Advanced Materials & Manufacturing

Advanced Materials and Manufacturing encompasses building materials, composites, electronic materials, material characterization, and material processing.

Research Themes

Fabrication of light materials (Al and Mg alloys, fiber-reinforced polymers) for transportation and energy sectors. Combining multi-scale modelling with laboratory experiments, advanced characterization techniques and manufacturing laboratories to improve composites, enhance the performance of high-temperature ceramics and the next generation of ultralight metal alloys.

Composite materials are changing the way advanced products are designed enabling faster, stronger, and cheaper materials. Research in the areas of aerospace, automotive, marine, and construction are taking investigating these materials to develop further efficiencies while eliminating defects and product failures

Core research activities and industry-driven projects in multi-disciplinary and multi-objective optimization of engineering products and processes. Simulation-based design, engineering multi-attribute decision making, machine learning, artificial intelligence, design of experiments, and robust product design are among main research areas under this theme.

Fabrication of diverse materials, as well as development of their optimal processing technologies. Developing semiconductors and modern materials, microsystems and microelectronics, and wireless technologies. Exploring the characterization, processing, and use in design of metallic and non-metallic materials.

Experimental research on metalcasting, sintering, composite fabrication, additive manufacturing and polymer-processing for wide industrial applications such as automotive, energy, biomedical, composite, aerospace and electronics industries is being carried out. This research is complemented with robust computer modelling and simulation, as well as process and materials characterization capabilities.

Enhancing the seismic performance of new and existing structures by investigating new design procedures and using innovative retrofit materials (base isolation, composites, shape memory alloy). Investigating the rehabilitation of damaged structures and seismic risk analysis.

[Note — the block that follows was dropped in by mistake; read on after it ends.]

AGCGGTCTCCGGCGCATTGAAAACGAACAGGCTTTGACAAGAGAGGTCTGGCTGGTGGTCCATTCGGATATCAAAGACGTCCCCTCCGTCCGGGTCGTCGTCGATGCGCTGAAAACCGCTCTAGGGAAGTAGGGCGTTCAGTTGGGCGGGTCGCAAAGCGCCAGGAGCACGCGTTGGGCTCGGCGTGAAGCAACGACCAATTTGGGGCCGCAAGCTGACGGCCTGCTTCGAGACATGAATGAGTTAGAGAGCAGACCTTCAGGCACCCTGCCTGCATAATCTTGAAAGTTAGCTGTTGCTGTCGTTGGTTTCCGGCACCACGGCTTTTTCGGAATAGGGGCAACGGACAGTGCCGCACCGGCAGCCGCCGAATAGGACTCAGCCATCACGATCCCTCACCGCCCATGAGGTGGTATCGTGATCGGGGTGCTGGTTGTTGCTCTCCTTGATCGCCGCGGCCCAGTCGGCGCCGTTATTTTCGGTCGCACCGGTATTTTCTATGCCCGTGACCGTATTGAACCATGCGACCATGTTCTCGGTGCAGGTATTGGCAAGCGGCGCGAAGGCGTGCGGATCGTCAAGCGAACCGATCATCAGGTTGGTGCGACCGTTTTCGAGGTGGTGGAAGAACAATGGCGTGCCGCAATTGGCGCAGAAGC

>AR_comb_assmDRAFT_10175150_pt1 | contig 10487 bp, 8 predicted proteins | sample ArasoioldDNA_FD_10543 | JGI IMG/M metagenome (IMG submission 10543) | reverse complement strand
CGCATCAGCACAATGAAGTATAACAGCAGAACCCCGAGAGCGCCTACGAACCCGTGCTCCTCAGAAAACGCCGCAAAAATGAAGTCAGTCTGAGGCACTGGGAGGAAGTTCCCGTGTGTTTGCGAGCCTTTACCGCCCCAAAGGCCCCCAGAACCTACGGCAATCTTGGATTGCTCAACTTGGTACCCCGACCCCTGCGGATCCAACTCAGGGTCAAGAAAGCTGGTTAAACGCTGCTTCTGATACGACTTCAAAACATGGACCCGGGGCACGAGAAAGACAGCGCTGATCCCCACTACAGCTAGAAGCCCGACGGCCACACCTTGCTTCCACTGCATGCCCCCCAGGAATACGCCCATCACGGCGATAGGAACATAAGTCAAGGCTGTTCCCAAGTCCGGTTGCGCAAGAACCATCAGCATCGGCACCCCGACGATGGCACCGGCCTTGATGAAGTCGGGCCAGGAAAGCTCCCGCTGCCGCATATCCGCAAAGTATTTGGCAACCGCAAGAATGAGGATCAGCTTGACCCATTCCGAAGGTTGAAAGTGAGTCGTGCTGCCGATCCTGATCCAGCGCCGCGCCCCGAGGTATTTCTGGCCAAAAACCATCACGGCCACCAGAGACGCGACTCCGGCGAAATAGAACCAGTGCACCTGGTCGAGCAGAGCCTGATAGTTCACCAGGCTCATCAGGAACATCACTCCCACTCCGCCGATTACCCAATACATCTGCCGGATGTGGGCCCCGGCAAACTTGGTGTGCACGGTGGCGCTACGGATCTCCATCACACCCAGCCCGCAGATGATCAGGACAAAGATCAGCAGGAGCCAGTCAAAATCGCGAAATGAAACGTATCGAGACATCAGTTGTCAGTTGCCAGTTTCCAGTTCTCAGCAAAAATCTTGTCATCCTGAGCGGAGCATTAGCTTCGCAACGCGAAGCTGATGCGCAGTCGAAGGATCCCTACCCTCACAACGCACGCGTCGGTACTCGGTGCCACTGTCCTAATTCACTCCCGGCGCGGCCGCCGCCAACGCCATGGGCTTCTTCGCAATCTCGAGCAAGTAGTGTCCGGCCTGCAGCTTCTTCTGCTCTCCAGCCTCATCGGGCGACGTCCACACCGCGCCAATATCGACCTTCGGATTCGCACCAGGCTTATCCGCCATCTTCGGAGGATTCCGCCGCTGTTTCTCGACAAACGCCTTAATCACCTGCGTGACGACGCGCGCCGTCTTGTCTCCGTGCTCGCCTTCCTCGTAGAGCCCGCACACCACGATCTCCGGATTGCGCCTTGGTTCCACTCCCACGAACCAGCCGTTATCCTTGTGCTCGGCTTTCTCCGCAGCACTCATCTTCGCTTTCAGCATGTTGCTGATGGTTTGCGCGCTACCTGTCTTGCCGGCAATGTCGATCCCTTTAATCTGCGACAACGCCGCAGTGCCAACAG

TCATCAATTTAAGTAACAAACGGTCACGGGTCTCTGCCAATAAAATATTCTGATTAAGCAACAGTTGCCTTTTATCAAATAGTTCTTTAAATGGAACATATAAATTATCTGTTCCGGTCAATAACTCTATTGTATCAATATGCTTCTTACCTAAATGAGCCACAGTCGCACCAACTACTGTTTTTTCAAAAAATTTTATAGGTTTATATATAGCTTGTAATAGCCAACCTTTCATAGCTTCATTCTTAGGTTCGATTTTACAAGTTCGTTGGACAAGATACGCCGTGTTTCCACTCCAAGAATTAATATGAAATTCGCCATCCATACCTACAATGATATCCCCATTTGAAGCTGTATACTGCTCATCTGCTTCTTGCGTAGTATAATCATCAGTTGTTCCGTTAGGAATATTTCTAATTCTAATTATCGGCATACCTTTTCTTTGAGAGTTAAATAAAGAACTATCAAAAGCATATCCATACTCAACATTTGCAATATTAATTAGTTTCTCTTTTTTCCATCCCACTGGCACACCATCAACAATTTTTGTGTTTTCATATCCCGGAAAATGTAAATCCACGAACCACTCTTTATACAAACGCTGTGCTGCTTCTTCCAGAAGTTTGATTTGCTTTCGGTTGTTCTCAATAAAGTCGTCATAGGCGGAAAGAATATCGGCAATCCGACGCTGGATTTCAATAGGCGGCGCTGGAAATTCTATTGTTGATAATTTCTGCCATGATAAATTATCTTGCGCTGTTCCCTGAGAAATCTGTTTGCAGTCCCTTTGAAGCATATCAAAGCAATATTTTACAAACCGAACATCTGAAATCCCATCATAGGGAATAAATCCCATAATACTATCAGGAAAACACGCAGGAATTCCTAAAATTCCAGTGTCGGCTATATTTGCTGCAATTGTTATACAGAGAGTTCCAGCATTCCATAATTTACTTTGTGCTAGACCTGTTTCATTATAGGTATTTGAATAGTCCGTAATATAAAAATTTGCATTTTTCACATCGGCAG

Faculty Researchers

Ahmad Al-Dabbagh – Assistant Professor
Development of model-based and data-based approaches for the control, monitoring, and automation of systems and processes.


Ali Akbarishehat – Postdoctoral Research Fellow
Synthesizing graphene and graphene oxide to developcconductive polymer-based biosensing nanocomposites. Also, graphene quantum dots and cellulose synthesis


Mohammad Arjmand – Assistant Professor
Processing, molding and characterization of multifunctional polymeric nanocomposites with a variety of properties including electrical, gas sensing, thermal, mechanical, optical and thermoelectric.


Ehsan Ebrahimnia Bajestan – Postdoctoral Research Fellow
Experimental and numerical analysis of nanotechnology and microfluidics in the fields of thermal management of systems, sensors, biomechanics, and renewable energy


Lukas Bichler – Associate Professor
Development of new materials and processing methods; recycling of manufacturing by-products.


Kevin Golovin – Assistant Professor
Advanced manufacturing related to the aerospace industry including coatings, 3D printing and fibre composites.


Seyyedarash Haddadi – Postdoctoral Research Fellow
Development and characterization of auxetic polymers and shear thickening fluids, polymer processing, advanced nanocomposites and corrosion science.


Roozbeh Hajiraissi – Post Doctoral Fellow
Exploring phenomenological rheology, polymer processing, and interface.


Huibing He – Postdoctoral Research Fellow
Advanced materials for Li-ion batteries and next-generation batteries.


Ali Khosrozadeh – Postdoctoral Research Fellow
Electrode materials for electrochemical energy storage devices


Abbas Milani – Professor
Advanced modeling, simulation, and multi-criteria design optimization of composite materials, structures and manufacturing processes.


Homayoun Najjaran – Professor
Mechatronics and control systems with applications in robotics, industrial automation and unmanned systems.


Ambreen Nisar – Postdoctoral Research Fellow
Using natural, plant-based precursors to achieve oil-repellency; and developing durable oil-repellent textile finishes that do not utilize perfluorinated compounds utilizing nano particles.


Dimitry Sediako – Associate Professor
Advanced modeling, simulation, and multi-criteria design optimization of composite materials, structures and manufacturing processes.


Xiaoxiao Zhao – Postdoctoral Research Fellow
Surface modification and on the development of superhydrophobic materials. Developing liquid-repellent paper to replace traditional plastic membranes.

Stronger, lighter, smarter

Advanced materials and manufacturing are advancing science, engineering and medicine by addressing the way people use industrial and household items every day.  Researchers at the School of Engineering on the Okanagan campus of the University of British Columbia are working across disciplines to develop innovative approaches to advanced materials and manufacturing.